The Legionnaires themselves are an odd and, at times, colorful lot, much as you'd expect from a disparate group of desperate lads, all seeking anonymity, adventure, escape, redemption, or whatever else it is they expect to find in the Foreign Legion: there is Marco, a slippery jewel thief who seems to con his way in and out of everyone's life, but nevertheless has a heart of gold (though, at times, you wonder if he didn't steal that gold in a heist); there is a tragically inept soldier known only as Top Hat, a former musician whose background and reasons for being in the Legion are never really explained; there is a hard-as-nails battalion officer, a certain Lt. Fontaine, who gives no mercy to the troops, and expects none in return - only discipline. There are assorted other nationalities represented in this odd mix of Legion troops, including a young British lad who meets a particularly unpleasant fate at the hands of the Arabs; a handful of ex-German soldiers, joining up after Germany's defeat in the recently-ended Great War; and also an expatriate Russian, named Ivan, who seems to represent some of the human global spillage caused by the Russian Revolution, just then occurring in his homeland. The Legion seems to be not only the best, but perhaps the only, place for him, and the rest of them, to call home.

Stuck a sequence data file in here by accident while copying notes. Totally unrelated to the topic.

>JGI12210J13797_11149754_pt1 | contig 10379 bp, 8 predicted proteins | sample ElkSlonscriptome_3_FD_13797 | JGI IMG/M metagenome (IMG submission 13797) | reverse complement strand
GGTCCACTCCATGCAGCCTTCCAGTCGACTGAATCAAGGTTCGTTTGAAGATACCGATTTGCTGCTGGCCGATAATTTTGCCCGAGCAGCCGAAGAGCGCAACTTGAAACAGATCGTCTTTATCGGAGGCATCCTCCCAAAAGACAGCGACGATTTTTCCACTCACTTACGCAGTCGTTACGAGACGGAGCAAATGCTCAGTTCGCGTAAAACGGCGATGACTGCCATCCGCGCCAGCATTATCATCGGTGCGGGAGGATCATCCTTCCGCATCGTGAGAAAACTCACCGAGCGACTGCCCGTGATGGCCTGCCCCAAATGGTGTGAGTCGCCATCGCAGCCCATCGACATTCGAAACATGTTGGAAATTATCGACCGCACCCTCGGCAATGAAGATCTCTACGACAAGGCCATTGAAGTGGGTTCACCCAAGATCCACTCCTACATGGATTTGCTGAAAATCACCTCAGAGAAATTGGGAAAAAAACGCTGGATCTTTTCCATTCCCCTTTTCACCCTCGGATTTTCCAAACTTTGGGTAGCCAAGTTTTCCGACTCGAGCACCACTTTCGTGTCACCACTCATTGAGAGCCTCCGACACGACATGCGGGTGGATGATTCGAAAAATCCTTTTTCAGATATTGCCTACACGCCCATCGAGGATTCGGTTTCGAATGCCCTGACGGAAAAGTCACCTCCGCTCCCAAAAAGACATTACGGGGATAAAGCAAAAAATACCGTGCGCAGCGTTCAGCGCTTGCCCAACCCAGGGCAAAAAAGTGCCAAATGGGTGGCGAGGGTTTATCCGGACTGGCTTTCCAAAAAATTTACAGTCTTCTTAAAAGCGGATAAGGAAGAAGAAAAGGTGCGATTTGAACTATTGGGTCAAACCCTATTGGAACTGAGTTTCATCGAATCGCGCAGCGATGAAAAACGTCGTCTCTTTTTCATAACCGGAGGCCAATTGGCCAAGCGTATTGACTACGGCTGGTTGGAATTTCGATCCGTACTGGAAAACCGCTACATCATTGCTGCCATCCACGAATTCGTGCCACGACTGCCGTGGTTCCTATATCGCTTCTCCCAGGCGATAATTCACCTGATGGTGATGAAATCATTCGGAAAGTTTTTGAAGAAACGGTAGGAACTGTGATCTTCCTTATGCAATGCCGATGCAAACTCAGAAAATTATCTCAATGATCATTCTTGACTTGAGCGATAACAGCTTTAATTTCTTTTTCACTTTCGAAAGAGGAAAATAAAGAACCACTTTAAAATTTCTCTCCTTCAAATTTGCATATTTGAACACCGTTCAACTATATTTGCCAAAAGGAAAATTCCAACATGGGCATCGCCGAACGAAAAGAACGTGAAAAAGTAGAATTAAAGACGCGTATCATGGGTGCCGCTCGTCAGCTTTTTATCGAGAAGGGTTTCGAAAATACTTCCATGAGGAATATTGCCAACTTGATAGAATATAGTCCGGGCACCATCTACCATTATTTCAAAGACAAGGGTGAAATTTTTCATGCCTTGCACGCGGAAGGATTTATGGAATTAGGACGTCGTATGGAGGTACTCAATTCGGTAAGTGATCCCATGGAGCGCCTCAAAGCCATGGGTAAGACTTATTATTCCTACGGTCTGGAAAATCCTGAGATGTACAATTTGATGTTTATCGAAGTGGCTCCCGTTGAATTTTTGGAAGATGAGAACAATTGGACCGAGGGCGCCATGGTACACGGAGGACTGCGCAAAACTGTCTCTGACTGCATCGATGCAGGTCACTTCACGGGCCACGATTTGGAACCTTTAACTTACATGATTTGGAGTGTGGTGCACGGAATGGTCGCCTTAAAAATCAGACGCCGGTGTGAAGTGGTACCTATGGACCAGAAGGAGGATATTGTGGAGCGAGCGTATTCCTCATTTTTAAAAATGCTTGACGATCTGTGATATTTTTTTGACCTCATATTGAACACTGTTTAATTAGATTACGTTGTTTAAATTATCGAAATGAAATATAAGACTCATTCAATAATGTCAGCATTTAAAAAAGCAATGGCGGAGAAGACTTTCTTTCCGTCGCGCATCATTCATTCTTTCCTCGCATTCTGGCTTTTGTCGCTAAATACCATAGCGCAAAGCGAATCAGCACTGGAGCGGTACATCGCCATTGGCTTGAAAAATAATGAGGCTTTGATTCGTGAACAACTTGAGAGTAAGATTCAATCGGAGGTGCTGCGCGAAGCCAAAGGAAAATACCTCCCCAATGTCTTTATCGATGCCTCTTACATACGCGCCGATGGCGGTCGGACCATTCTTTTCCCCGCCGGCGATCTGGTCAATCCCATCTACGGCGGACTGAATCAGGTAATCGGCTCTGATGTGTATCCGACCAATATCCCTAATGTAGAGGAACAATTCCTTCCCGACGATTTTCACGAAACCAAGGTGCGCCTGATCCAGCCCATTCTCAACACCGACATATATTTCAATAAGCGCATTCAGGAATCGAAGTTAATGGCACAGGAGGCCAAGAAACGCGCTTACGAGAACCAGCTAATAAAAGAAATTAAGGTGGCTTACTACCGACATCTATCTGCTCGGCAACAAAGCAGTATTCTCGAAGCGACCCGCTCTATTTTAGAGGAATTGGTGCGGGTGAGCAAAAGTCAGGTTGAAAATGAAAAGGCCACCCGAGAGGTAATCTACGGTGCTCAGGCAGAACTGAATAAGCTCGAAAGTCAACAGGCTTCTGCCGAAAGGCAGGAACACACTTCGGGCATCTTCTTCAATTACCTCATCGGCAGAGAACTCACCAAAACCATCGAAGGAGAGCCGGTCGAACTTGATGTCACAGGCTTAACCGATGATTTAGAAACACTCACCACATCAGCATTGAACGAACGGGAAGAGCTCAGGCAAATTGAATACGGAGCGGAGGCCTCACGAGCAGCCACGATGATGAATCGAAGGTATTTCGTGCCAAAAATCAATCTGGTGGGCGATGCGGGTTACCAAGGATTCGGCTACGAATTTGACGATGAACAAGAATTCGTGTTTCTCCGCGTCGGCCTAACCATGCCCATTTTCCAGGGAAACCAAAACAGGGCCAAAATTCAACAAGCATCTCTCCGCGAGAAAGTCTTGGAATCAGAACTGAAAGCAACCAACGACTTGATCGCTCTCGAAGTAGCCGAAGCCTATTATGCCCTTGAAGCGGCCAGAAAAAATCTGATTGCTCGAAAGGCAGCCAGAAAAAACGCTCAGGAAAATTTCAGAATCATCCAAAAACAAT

Last but not least is beautiful Catherine Deneuve, in a minor role, playing a war-weary French widow, thrown into this Moroccan mix due to circumstances beyond her control. I really liked her appearance in this movie. Though she didn't have a particularly heavy part, I would not call her the obligatory female "fluff" - she did in fact add some balance and nuance to the story that, for me anyway, was really quite meaningful.
The movie ends with an epic battle scene reminiscent of other siege-type movies, where the onslaught of seemingly endless streams of enemy soldiers against a thinly-defended garrison IS the battle royale, the raison d'etre of the entire movie. The battle scene is well-done and ultimately poignant. In fact, the entire movie was well-done and poignant. It just seemed to be lacking those few extra points that snatched it from the jaws of greatness. Be that as it may, it is a great war movie worth seeing by any die-hard war movie fan. And if it prompts you to study further about the history of the French Foreign Legion, as it did me, then, so much the better.